CHAUBATTIA, India (Sept. 25, 2014) -- Watching the sunrise above the Himalayas while practicing yoga, rock climbing and rappelling as monkeys jump through the trees overhead; it sounds like an adventure vacation but for more than 75 U.S. Soldiers from Fort Wainwright, Alaska, it's an opportunity to work with the soldiers of the Indian Army to enhance the cooperation and coordination necessary during peacekeeping operations.
"I never thought I'd be rock climbing in the Himalayas, even with joining the Army," said 2nd Lt. Dan Mayer, a platoon leader with 5th Squadron, 1st Cavalry Regiment, after completing the rock climbing course.
In the 10 years since exercise Yudh Abhyas began, it has grown from platoon-level operations to brigade-and battalion-level operations. This year the training is focused on combined training events within three key elements; a command post exercise, a field training exercise and expert academic exchanges. Soldiers from 5-1 Cavalry, and the Indian army's 2nd Battalion, 9th Gurkha Rifles, are participating in the field training exercise. Soldiers with the 1st Stryker Brigade Combat Team, 25th Infantry Division, are taking part in the command post exercise.
"Just seeing how another army works, seeing how a completely different culture in an army works, is great," said Mayer.
The field training exercise places Soldiers from a battalion of Soldiers from the 5-1 Cavalry, and an Indian army battalion with the 2/9 Gurkhas, side-by-side in field training events, including a jungle live-fire rifle range, a reflexive-fire range, a ropes confidence course, an obstacle course and rock climbing. Soldiers from both armies have conducted classes and demonstrations on peacekeeping operations, ranging from crowd control to cordon and search, providing an opportunity to see familiar tasks done in a different way.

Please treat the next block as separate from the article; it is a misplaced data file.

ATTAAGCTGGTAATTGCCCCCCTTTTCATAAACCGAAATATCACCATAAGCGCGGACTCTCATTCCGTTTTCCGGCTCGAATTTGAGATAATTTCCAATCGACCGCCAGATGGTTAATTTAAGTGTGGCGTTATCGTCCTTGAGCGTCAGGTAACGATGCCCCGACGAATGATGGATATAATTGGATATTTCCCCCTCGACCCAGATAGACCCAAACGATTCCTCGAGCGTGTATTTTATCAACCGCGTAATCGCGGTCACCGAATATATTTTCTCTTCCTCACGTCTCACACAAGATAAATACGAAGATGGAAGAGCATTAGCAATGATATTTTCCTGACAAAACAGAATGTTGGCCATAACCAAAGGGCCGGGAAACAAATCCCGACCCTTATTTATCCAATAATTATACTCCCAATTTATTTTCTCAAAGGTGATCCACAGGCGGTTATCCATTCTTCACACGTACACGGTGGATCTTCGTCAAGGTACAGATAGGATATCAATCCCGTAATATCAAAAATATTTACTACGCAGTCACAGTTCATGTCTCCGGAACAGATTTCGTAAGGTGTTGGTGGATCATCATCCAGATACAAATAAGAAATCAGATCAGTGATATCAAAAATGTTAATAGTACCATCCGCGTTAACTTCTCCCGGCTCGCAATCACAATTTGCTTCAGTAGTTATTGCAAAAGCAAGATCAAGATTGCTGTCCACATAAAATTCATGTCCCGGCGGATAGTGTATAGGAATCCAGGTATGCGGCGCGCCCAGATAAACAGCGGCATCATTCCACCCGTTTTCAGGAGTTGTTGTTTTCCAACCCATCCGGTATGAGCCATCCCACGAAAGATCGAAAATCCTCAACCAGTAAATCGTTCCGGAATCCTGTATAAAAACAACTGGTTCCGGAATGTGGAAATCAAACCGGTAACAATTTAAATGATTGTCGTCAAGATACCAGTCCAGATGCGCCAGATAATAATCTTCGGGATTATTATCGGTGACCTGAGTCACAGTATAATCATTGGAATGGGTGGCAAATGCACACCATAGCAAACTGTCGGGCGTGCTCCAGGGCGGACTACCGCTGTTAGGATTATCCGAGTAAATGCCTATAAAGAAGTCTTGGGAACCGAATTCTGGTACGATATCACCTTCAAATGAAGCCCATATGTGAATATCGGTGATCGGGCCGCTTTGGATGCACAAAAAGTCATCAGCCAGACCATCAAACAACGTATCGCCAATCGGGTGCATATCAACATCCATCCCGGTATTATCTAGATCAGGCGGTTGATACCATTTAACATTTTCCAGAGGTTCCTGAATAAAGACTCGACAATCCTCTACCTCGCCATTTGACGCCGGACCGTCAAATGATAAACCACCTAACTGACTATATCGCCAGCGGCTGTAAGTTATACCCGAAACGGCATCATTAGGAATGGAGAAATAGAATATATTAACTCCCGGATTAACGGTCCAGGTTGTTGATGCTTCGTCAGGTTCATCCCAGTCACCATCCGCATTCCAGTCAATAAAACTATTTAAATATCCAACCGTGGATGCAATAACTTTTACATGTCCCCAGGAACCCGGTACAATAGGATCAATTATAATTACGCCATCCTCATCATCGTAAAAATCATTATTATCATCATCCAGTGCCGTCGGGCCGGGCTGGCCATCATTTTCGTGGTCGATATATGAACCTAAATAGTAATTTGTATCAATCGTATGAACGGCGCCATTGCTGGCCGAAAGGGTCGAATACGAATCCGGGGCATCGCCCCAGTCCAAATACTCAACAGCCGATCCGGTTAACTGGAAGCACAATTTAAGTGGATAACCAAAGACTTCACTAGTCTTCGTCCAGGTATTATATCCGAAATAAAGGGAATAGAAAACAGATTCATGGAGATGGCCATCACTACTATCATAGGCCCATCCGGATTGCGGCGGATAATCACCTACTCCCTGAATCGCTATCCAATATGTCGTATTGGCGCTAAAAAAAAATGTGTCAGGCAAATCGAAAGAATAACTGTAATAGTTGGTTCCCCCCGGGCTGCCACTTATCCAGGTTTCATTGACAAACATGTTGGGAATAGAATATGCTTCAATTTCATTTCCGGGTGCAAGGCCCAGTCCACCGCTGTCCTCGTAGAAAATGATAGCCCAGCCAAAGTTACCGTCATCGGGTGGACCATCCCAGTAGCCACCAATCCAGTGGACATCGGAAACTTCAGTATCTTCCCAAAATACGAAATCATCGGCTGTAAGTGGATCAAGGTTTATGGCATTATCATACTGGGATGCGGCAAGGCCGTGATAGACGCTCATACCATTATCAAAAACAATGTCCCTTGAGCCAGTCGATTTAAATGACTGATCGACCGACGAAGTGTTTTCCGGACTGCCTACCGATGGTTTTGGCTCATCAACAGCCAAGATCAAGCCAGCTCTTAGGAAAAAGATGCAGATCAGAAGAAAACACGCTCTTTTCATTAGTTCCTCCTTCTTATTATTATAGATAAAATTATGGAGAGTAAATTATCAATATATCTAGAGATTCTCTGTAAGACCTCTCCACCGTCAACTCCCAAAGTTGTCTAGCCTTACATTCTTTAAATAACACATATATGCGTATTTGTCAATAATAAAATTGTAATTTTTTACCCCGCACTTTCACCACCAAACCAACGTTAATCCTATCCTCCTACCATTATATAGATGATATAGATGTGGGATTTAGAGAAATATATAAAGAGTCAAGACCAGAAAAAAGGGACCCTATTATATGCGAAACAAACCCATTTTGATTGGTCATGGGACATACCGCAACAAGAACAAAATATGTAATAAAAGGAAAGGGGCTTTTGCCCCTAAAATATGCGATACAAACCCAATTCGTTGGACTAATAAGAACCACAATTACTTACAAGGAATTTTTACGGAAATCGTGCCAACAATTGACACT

"They have different ways to do things than we do which is good; they can teach us and we can teach them as well," said Staff Sgt. Brianna Warren, a team leader with 5-1 Cavalry who calls Racine, Wisconsin, home.
Warren said she will return to Alaska, with a new respect for the Indian Army and how their experiences differ from hers.
For many of the U.S. Soldiers, working with another nation's military is a new experience with many benefits.
"The Soldiers are really benefiting from seeing the discipline of the 2/9 Gurhkas; I think it's seen both ways as well," said Mayer.
"We're training off of each other, we're learning how we function," said Sgt. Michael Higgenbottham, a cavalry scout with 5-1 Cavalry. "They have a unique experience that I think anybody would be able to appreciate."
While the Soldiers may be focused on training, they are sharing experiences and building relationships.
"Now we're finally starting to mesh with the platoon we've been lined up with and we're finally starting to build that relationship that we're looking to create while we're here," said Mayer.
Exercise Yudh Abhyas 14 is being held in the area of Ranikhet Cantonment, Utterakhand, India, approximately 200 miles northeast of Delhi and is scheduled to take place Sept. 17-30 and is focused on low-intensity, counter-insurgent actions in order to improve the ability of all forces involved to respond to a wide range of contingencies related to U.N. missions.